Small Town, High Culture Meet in Film Premiering at Lone Star Film Fest

For some of the filmmakers behind As Far as the Eye Can See, the Lone Star Film Festival feels like a homecoming.

The drama is among the films competing at the festival’s annual film competition. Several cast and crew members have ties to the Metroplex – associate producer Stephen Ellis hails from Fort Worth, while screenwriter and producer Paden Fallis spent much of his childhood in Cowtown, attending Fort Worth Christian School in North Richland Hills.

Although the film has already premiered in other places like the Montreal World Film Festival, Fallis said having the film screened in Fort Worth is extra special.

“It’s an added touch,” he said. “Anywhere it plays is great, but when it’s in your own hometown, it’s not lost on me that it’s a cool thing.”

The film takes place in Texas, albeit in a fictional small town called “Paget.” The story follows a former piano prodigy named Jack Ridge, who has lost touch with his music career and lives on a farm. He’s set to perform in a piano competition, but after his wife asks for a divorce, Ridge punches a wall in frustration and consequently injures his hand. He spends the rest of the film figuring out how to make it through the performance – and his life – while at the same time, discovering his path for the future.

“Ultimately it’s a movie about knowing whether it’s time to move on with your life,” director David Franklin said. “A lot of us, I include myself in this, you have a plan for your life when you start. You get out of college, you’re all excited about things, things seem like they’re going to go a certain way, and then one day you wake up and you’re like, ‘Wait, 20 years just went by, and I didn’t do those things that I thought I was going to do. I did some other things.’ This is a movie about a guy who has to figure out what to do next.”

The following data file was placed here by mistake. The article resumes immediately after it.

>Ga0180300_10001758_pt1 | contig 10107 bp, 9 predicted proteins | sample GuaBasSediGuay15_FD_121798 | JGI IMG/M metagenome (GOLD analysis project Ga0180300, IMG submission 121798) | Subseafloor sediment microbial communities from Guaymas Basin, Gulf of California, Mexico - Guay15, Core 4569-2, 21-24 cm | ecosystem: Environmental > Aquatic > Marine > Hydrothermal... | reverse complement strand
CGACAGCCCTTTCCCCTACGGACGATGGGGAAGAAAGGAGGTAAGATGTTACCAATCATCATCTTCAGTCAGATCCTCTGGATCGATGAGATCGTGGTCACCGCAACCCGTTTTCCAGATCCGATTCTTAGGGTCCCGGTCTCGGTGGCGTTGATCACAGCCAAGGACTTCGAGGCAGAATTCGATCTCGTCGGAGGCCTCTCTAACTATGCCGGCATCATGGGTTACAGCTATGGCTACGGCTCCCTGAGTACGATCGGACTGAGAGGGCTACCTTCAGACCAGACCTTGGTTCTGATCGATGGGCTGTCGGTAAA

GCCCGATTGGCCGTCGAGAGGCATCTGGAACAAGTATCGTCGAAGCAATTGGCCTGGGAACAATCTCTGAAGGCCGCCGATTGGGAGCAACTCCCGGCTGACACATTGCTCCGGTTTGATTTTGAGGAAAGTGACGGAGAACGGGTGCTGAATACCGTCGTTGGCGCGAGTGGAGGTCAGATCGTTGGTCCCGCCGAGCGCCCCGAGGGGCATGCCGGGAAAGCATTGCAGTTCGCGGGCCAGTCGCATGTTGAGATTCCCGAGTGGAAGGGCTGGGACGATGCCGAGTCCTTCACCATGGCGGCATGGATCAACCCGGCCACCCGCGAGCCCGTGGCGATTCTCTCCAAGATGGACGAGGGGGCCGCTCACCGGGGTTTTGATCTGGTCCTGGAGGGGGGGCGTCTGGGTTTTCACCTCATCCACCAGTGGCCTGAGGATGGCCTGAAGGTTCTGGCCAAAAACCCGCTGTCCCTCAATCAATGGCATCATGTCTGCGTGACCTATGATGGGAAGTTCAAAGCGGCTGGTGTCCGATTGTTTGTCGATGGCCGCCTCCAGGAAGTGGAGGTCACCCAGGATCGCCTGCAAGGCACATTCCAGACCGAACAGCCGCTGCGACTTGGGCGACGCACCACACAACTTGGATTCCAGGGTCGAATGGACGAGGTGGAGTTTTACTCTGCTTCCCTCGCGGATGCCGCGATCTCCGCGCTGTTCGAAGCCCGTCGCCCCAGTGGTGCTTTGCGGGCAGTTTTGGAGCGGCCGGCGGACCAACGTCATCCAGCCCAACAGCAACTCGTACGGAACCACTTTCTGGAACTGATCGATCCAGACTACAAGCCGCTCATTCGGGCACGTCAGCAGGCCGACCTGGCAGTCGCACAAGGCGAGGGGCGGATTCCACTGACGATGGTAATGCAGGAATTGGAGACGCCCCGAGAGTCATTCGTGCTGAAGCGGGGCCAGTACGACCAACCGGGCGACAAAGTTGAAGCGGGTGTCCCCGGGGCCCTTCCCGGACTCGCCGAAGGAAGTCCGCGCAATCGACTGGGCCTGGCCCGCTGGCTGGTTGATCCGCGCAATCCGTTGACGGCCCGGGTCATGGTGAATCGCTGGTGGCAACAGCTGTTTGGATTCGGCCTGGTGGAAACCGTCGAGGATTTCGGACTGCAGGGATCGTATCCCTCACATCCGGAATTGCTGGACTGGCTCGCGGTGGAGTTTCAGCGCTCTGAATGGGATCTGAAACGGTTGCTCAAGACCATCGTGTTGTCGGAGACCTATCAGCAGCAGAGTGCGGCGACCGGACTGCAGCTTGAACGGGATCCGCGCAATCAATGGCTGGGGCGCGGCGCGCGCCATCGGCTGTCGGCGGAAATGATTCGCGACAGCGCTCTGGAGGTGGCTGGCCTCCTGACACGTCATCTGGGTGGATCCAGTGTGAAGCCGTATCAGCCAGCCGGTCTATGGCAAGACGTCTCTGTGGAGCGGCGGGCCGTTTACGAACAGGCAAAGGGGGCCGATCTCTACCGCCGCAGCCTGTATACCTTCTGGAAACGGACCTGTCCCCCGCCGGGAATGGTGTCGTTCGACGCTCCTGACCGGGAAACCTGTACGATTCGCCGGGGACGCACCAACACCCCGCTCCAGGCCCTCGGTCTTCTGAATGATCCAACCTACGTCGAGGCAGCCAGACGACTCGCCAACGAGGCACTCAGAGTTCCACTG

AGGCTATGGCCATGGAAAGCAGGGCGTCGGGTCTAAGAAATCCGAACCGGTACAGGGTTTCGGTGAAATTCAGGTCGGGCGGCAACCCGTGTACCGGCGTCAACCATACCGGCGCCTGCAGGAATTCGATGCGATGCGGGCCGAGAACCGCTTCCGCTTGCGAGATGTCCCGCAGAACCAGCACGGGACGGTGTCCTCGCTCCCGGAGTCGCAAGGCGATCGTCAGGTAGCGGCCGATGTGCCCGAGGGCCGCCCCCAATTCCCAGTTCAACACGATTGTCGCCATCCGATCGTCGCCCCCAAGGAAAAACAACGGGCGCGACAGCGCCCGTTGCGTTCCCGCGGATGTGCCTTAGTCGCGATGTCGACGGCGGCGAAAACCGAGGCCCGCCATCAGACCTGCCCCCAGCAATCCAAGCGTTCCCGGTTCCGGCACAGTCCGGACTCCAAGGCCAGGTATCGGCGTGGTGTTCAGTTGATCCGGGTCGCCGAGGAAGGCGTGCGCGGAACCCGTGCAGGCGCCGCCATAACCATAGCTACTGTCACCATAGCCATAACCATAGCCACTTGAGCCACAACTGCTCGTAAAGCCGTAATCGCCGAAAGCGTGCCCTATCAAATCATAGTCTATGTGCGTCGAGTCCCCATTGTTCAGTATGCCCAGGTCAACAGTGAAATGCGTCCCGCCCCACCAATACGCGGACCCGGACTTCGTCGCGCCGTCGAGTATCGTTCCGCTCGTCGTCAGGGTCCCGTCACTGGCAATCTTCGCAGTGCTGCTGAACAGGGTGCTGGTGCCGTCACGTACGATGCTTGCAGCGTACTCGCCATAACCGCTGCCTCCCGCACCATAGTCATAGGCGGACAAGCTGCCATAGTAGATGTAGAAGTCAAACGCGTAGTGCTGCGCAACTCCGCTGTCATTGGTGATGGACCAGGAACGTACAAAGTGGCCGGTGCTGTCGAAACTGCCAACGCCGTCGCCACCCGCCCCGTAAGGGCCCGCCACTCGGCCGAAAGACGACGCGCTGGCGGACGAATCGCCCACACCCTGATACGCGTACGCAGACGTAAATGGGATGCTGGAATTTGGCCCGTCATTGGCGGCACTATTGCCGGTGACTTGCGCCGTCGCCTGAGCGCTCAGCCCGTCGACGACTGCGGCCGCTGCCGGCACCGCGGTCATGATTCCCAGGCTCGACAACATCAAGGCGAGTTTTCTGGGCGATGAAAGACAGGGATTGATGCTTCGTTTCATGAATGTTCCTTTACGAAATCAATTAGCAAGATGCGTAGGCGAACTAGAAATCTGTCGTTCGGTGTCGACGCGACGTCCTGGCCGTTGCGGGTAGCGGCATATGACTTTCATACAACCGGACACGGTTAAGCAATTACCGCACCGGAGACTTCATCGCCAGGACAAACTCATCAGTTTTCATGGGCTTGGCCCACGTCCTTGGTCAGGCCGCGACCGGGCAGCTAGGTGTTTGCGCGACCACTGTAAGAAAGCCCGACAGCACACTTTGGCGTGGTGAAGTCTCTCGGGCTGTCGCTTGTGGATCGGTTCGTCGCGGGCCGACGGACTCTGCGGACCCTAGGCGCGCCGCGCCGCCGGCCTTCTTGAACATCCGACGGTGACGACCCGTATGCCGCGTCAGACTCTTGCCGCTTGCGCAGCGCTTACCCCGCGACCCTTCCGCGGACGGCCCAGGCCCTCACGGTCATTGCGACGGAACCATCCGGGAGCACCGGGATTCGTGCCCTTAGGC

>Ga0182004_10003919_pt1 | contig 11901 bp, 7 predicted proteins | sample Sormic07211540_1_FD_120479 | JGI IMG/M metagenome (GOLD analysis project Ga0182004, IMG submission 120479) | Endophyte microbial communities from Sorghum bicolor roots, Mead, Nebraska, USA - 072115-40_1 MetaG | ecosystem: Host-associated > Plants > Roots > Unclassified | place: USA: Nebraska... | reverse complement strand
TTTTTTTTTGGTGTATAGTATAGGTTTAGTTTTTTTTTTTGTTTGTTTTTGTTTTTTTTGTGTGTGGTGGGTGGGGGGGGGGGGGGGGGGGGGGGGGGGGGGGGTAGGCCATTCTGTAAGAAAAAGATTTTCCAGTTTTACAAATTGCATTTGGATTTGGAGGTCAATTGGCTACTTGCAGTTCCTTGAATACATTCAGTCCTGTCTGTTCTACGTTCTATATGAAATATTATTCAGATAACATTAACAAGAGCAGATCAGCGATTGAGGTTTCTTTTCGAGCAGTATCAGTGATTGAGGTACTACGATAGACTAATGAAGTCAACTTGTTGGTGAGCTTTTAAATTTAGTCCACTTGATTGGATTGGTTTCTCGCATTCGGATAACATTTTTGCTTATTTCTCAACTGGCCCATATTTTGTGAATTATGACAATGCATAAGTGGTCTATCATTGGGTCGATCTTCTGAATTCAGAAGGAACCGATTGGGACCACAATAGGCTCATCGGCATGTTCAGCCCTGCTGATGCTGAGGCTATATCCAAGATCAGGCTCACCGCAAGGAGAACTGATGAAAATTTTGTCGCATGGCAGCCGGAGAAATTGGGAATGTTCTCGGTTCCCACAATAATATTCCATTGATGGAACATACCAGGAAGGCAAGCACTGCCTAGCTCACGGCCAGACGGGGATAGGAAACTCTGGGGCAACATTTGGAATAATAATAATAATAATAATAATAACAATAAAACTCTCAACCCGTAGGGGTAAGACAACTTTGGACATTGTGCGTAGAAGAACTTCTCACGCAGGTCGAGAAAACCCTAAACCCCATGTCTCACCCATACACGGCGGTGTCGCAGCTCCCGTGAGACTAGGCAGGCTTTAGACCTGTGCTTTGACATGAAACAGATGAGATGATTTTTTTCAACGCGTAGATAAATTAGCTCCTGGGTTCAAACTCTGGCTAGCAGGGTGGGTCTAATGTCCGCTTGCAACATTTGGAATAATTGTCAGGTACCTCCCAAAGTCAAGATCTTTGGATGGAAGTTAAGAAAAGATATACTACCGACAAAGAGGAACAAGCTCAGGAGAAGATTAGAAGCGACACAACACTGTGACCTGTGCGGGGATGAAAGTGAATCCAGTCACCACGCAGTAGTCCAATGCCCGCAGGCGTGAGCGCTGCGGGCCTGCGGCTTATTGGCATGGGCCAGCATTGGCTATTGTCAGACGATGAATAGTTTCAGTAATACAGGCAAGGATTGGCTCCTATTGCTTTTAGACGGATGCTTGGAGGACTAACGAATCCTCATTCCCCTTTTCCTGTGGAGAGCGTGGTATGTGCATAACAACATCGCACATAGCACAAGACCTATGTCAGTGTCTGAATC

As Far as the Eye Can See was shot last year outside Austin with a small crew of about 20 people. Filming took about a month and wrapped on the Fourth of July.

The film competed at the Montreal World Film Festival in August but lost to a film from Kyrgyzstan.

“If you’re going to lose, there’s a lot of honor losing to a fascinating movie from a far part of the world,” Franklin said. “I was totally okay with that.”

Now the film will be placed before the eyes of a hometown audience in Fort Worth – a city that collides cowboys with culture, much like the film.

“You can find high art, high culture, anywhere,” Fallis said. “You can also find ignorance and bigotry anywhere. It doesn’t matter where you are. I was interested in telling a story of this dichotomy between a small town and high culture.”

Fallis says he’s looking forward to taking the film home.

“It’s just a good place for us,” he said. “When we found out that the Lone Star Film Festival was interested, it was very exciting.”

The Lone Star Film Festival takes place Nov. 10-13 at Sundance Square. More information can be found on the festival’s website, lonestarfilmfestival.com.